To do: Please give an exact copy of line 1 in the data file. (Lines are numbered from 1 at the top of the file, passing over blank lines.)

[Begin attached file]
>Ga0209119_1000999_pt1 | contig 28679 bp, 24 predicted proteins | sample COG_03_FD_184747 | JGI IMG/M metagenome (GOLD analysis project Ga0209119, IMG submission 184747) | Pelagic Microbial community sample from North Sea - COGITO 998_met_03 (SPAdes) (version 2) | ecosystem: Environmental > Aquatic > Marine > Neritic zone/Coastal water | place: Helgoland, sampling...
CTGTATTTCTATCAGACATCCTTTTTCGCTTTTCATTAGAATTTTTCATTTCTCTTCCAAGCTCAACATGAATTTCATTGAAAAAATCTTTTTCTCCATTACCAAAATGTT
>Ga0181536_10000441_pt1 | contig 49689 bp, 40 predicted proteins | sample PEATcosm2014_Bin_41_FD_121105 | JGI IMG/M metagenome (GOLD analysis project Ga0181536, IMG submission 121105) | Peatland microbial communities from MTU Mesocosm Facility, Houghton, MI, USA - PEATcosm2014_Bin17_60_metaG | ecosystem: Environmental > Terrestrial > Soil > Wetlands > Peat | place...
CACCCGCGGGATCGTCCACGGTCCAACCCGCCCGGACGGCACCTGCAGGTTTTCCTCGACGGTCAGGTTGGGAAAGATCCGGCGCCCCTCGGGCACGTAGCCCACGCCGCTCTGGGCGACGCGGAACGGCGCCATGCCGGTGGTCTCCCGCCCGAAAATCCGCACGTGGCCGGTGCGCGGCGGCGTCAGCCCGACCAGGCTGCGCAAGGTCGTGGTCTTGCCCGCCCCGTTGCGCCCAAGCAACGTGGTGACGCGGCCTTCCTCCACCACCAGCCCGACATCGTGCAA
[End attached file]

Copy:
>Ga0209119_1000999_pt1 | contig 28679 bp, 24 predicted proteins | sample COG_03_FD_184747 | JGI IMG/M metagenome (GOLD analysis project Ga0209119, IMG submission 184747) | Pelagic Microbial community sample from North Sea - COGITO 998_met_03 (SPAdes) (version 2) | ecosystem: Environmental > Aquatic > Marine > Neritic zone/Coastal water | place: Helgoland, sampling...